I freely admit that sushi techniques can be found just about anywhere on the web. I also freely admit my noobness when it comes to sushi prep. Having been born into an Irish Catholic household, I was more likely to fry my fish on Friday than wrap rice and seaweed around it.
I am, however, ravenous when it comes to consuming sushi rolls. This has, unfortunately, led to the eating of many substandard items. Rolls where pieces of fried breading were a main ingredient. Rolls made almost entirely of rice with a sliver of Krab (crab’s adopted Neptunian brother) for form’s sake rather than flavor’s. Gray tuna. Limp haddock. Rubbery shrimp. And since the places in my area who actually make consumable sushi seem to be closed whenever I need them the most, I do my best to make my own whenever I feel a hankering.
Yes, it’s labor intensive, but it’s not as expensive as you might think, although that depends upon your ingredients. You can make veggie rolls for pennies, and yet drop a hefty sum for lobster and roe on the same day. And no, no, no, sushi does not NEED to be raw. Most of mine isn’t, in fact. The sole exception to this (except for the occasional veggie roll) is the tuna roll, which I wouldn’t sully by adding cooked tuna.
I’m going to take a look today at the inside-out roll. I had been frustrated by the formation of this roll for some time, and one day, it just…clicked. I’m not entirely certain why. Maybe it was because I changed the type of wrap I placed around my bamboo mat. Maybe I managed to make a decently sticky rice. Maybe the sushi could just smell my fear. But I’m getting ahead of myself.
Sushi can be made of just about any ingredients you like: vegetables, seafood, chicken, pork, peanut butter and jelly, the sky’s the limit. There are some select items you’ll need every time, though.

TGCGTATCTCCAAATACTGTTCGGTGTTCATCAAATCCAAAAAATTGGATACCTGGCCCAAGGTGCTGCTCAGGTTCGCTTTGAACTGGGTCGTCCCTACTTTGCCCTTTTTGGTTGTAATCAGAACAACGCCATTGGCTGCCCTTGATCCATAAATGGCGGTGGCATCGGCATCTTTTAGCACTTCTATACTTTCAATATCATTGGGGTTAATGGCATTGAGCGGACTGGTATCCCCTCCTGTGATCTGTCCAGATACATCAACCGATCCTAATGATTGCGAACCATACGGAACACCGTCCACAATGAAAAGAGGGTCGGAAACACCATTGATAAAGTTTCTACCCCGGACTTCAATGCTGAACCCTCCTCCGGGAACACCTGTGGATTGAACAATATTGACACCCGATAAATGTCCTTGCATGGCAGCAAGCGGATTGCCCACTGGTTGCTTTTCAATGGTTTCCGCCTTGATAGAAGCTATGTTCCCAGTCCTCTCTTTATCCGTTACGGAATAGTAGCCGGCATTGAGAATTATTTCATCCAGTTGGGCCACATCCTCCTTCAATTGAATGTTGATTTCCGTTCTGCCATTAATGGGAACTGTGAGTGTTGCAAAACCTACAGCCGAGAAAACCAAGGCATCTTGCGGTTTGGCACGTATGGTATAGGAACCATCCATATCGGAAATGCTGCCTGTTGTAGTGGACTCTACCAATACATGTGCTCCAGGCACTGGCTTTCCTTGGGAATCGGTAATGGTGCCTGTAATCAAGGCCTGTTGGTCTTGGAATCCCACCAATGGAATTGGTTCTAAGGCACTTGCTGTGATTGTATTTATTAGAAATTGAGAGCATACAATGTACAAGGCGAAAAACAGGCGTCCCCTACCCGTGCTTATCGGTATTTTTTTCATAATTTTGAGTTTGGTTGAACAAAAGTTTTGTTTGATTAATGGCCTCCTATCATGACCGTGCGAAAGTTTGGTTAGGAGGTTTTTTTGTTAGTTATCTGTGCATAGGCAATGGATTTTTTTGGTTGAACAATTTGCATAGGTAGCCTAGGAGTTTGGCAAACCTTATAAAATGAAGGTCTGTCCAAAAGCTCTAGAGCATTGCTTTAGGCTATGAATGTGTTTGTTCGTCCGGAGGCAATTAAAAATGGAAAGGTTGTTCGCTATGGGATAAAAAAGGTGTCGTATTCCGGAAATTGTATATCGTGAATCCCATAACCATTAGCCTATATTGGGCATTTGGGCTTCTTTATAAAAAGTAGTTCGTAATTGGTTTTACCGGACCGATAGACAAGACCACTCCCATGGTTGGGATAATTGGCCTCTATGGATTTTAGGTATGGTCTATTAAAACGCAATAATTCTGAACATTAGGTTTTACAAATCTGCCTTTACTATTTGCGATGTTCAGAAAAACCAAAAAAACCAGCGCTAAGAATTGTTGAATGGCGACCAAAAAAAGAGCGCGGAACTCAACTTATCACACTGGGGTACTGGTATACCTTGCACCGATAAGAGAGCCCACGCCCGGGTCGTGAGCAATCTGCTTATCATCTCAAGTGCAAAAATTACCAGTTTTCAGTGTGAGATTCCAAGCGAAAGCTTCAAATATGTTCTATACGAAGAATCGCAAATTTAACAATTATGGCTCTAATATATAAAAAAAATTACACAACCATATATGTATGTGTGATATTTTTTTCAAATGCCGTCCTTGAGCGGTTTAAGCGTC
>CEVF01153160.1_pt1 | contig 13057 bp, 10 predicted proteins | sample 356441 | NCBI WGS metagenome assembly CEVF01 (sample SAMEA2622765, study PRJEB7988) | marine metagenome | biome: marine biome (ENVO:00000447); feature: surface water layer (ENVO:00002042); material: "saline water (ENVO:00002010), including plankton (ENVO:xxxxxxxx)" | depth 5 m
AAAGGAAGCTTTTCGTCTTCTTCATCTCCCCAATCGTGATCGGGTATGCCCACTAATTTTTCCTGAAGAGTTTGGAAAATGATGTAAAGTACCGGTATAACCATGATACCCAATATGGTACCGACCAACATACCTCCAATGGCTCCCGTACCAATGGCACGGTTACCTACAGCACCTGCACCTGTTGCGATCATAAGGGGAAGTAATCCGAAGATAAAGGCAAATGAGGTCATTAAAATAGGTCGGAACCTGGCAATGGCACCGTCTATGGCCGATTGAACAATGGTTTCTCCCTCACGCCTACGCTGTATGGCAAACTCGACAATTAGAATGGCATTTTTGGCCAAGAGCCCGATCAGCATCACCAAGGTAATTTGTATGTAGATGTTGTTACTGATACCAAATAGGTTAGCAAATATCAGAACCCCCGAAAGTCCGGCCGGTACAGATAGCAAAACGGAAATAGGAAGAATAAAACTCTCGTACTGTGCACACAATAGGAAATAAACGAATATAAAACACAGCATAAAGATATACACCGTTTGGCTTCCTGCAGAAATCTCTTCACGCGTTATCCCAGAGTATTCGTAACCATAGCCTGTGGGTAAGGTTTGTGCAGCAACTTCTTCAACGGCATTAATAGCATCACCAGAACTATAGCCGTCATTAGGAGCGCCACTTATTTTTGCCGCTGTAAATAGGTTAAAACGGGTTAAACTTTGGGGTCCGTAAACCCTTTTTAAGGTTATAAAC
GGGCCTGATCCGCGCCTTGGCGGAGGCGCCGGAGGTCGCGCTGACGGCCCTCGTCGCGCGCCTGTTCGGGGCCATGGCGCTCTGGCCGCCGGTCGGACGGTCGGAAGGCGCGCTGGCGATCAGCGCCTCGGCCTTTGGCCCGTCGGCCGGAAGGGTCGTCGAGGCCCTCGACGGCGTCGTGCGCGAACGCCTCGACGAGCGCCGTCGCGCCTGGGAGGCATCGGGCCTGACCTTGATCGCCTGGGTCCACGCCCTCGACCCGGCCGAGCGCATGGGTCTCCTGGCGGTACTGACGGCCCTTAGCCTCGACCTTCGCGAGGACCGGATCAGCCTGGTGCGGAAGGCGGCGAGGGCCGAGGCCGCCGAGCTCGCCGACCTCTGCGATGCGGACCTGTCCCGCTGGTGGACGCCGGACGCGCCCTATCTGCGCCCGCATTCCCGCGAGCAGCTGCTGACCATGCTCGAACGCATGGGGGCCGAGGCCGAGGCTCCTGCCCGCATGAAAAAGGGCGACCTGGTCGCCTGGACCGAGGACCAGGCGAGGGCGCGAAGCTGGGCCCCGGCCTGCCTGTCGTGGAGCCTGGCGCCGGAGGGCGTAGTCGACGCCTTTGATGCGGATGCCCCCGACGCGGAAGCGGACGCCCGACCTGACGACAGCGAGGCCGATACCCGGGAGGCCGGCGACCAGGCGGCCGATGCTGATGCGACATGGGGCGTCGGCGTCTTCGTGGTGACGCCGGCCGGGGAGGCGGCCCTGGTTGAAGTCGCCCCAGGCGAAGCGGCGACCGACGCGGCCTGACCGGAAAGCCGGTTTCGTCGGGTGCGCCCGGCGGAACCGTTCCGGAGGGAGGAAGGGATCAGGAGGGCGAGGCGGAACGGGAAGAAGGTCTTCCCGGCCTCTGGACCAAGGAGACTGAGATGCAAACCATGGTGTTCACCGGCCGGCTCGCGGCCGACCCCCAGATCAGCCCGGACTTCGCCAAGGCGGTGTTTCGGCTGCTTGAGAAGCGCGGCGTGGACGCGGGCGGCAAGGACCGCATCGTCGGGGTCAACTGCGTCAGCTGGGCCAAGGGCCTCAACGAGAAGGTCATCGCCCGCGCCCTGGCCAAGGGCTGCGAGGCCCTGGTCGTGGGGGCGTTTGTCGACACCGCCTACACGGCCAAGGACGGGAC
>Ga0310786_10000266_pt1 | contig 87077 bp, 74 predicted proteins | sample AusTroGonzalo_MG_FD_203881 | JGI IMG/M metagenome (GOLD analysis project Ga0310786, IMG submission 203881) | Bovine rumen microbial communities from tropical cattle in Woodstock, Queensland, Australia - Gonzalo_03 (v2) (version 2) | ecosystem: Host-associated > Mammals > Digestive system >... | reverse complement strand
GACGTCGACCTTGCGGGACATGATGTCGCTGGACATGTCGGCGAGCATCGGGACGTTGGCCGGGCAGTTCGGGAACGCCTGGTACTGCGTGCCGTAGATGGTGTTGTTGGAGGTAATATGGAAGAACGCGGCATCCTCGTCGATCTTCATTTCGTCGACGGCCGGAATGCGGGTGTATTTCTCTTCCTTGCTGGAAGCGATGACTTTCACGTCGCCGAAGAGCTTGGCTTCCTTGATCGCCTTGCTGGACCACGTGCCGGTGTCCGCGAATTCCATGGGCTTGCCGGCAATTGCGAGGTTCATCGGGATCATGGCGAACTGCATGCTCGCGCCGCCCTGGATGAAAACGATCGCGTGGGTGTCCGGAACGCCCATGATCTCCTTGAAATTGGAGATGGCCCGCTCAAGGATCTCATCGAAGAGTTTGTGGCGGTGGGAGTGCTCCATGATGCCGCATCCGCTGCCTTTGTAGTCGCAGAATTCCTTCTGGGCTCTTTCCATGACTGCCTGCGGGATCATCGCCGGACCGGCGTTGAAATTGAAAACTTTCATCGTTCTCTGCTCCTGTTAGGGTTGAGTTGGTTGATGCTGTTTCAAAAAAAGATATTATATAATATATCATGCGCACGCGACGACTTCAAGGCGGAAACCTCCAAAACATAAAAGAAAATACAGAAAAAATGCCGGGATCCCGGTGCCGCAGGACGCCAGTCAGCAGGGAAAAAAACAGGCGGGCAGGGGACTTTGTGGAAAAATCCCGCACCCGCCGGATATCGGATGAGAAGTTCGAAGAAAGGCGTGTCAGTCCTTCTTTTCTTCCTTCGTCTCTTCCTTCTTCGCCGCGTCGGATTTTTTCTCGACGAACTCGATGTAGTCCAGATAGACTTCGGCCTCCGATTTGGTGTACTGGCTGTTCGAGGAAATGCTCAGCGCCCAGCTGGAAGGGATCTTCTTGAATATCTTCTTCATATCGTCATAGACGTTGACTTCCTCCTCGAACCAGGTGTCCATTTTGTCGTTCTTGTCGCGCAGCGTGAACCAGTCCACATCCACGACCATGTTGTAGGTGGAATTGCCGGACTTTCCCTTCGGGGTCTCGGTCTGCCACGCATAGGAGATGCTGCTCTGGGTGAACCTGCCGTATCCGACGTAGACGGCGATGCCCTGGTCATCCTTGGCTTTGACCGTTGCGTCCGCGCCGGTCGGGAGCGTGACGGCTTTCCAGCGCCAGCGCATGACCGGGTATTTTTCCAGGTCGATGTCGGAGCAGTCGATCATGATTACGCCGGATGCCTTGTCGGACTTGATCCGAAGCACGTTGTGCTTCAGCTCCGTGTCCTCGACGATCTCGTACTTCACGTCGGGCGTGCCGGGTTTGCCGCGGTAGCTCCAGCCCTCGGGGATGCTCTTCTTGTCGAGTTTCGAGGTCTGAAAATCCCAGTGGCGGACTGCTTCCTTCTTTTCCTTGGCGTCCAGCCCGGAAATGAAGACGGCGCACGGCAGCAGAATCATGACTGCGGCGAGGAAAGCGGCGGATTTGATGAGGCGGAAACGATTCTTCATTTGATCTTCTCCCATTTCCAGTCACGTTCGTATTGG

Item one: sushi rice. DO NOT drop a ton of dimes on an officially-sanctioned and trademarked Japanese sushi rice. Instead, head over to the Hispanic section of the ethnic aisle and grab some short-grain or pearl rice there. It’s a lot cheaper, and serves nicely as a culinary equivalent. You’ll also need some rice wine vinegar, sugar, and salt for the rice. I’m sure you have them already, though.
Item two: nori sheets. These are flat pieces of edible seaweed for wrapping the sushi, and not as expensive as they used to be. Do NOT store these in your fridge. Keep them dry and crispy.
Items three: the extras. Wasabi powder. Pickled ginger (also called Gari). Roasted sesame seeds (white and black, if you can find them). Soy sauce. Sriracha. Maybe some seaweed salad, which you can often find already prepared.
Firstly, the cutting and prep. This is largely contingent upon what type of rolls you’re planning, of course. I usually matchstick some onions, cucumbers, and carrots just for form. My sushi today consists of three rolls, so I need to consider prep for each.
Roll one: a Tampa Roll. This usually consists of fried grouper, onion, and mayonnaise. Today I have catfish. Deal with it. I’ll cut the catfish filets into strips before pan-frying them and will have spicy mayonnaise, carrots, onions, and cucumbers at my disposal. Bob’s your uncle.
Roll two: a Spicy Shrimp roll. This is my signature roll, to be honest. The filling consists of seared shrimp which I have then diced and soaked for a couple of hours in a hellish sauce concocted from five different pepper sauces. If you overdo it, add some sour cream to cut the heat. But remember that the rice will do the same thing, so don’t bland the spice to death.